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Wildman & Helle on display at Magruder Healing Wall!

Updated: Sep 1, 2022

It happened in a flash, summer has gone and we are heading into the crisp, cool weather of fall in northwest Ohio.

With the changing of the seasons also comes the changing of the art on the Healing Wall at Magruder Hospital in Port Clinton.

The Healing Wall is a rotating exhibit of artists from around Ottawa County and began eight years ago as a collaboration between the Greater Port Clinton Area Arts Council and the hospital.

The idea is the Healing Wall, which is located in the outpatient wing hallway, can give a few moments of peace through the stress of a hospital visit.

Works by Patty Wildman and Sharon Helle will be on display for the months of September and October 2022.

Some items are for sale. Please contact Magruder Hospital’s administrative director of marketing and public relations Lis Brand at 419-734-3131 ext.3145.

Magruder Hospital is located at 615 Fulton St. Port Clinton, OH 43452.


Patty Wildman (Cable) began her painting career in 2009, while living in Santa Cruz, California. While attending open studio sessions in the Aptos suburb, Patty met Mary Hopf, a watercolor artists who held classes in her studio.

Patty had taken a sketching class in college, but that was her only foray into art up until that point.

For a year and a half, she would paint from 7-9pm and drive back up Highway 9 to her home.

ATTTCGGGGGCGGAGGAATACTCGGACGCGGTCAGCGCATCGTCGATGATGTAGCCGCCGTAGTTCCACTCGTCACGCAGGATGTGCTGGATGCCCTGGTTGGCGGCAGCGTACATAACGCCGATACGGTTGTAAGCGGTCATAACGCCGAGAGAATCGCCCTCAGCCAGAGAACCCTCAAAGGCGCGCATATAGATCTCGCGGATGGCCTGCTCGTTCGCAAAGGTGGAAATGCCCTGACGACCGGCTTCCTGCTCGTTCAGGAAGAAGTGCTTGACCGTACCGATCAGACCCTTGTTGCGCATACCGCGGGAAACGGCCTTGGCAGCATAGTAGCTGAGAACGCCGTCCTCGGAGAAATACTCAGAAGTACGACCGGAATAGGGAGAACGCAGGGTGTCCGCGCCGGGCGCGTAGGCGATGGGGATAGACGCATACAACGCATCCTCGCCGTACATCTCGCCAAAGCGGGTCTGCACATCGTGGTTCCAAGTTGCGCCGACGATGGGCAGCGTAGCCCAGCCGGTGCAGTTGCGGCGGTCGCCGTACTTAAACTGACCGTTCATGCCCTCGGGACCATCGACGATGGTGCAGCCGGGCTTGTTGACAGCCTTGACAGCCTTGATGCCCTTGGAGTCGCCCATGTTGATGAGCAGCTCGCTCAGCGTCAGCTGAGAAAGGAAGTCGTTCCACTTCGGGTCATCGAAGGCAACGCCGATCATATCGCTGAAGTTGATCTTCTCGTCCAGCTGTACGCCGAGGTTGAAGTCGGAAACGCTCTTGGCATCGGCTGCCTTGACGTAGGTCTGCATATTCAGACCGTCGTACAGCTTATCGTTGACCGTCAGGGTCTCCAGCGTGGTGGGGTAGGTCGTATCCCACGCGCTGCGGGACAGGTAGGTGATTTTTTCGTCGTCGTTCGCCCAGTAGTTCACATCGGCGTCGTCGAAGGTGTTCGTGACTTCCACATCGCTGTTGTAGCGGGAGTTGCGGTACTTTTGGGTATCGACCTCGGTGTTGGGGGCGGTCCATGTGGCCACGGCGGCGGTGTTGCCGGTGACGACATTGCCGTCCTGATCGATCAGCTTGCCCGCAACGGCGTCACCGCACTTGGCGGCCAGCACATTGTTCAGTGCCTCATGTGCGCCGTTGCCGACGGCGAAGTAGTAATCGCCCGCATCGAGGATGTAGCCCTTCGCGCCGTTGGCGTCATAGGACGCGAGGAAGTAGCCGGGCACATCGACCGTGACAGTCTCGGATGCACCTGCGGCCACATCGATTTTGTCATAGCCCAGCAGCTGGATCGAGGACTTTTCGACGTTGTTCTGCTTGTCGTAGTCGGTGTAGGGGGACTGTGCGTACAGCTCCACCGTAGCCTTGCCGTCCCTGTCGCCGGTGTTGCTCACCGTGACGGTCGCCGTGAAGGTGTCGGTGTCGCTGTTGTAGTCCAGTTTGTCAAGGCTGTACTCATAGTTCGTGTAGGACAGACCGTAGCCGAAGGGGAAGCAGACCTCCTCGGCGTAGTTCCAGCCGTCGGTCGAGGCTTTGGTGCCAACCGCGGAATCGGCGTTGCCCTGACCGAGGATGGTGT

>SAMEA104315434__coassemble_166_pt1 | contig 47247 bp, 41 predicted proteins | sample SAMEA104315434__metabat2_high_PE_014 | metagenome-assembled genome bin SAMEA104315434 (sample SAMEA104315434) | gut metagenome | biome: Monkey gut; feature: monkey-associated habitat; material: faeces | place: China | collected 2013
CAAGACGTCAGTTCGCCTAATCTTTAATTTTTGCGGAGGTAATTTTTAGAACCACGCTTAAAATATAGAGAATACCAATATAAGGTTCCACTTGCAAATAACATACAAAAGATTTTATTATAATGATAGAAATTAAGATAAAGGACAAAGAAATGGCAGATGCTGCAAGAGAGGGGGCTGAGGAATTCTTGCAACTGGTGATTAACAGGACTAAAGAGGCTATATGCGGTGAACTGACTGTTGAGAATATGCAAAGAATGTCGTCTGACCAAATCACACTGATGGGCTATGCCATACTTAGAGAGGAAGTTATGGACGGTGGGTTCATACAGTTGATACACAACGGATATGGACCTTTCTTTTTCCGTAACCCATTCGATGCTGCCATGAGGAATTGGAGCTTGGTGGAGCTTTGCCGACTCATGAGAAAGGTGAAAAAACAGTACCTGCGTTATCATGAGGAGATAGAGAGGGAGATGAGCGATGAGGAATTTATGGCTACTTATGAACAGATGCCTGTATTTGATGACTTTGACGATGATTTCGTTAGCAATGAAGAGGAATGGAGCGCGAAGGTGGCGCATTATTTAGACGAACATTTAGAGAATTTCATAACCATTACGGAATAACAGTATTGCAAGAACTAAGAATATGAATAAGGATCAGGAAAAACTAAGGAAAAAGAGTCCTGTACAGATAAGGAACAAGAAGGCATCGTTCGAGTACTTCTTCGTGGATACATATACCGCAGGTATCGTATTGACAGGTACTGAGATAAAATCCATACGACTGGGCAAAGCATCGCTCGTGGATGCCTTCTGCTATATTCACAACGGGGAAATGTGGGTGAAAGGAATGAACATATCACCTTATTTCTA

Nowadays, children are her favorite subject to paint, she says. They are usually joy and laughter.

Other subjects speak to her via lighting, color or muted image.

"Art is humbling and a creation of such offers, invokes or summons a kaleidoscope of emotions: some haunting or ominous, longing or sadness," Patty says.

Even when a piece is finished, it continues to grow.

"Much like poetry, art is viewed with your heart."

Sharon Helle also discovered her artistic side later in life, though she has always loved art and color, she says.

Sharon has a Master's Degree in Public Administration and Bachelor's Degree in Psychology. She worked in the developmental disability field for many years until her retirement in 2019.

After taking classes at the Toledo Art Museum, she joined the Port Clinton Artists Club, where she learned and explored various mediums.

Sharon is primarily a pastels artist; she loves the vibrant colors, flexibility and how fun it is to work with, she says.

Her style is loose and impressionistic, often enhancing reality and not copying it exactly.

She takes a lot of photos on her travels with her husband and paints the photos from her trips. Scenes from her home along the Portage River as well as her grandchildren also appeal to her.

She also does plein air painting with The Group, a collective of plein air artists that meet and paint in various locations around Ottawa County each week between April and October.

"I like to explore a variety of underpaintings in my work," Sharon says. She incorporates alcohol washes, watercolor or water-soluble oil paint in her works.

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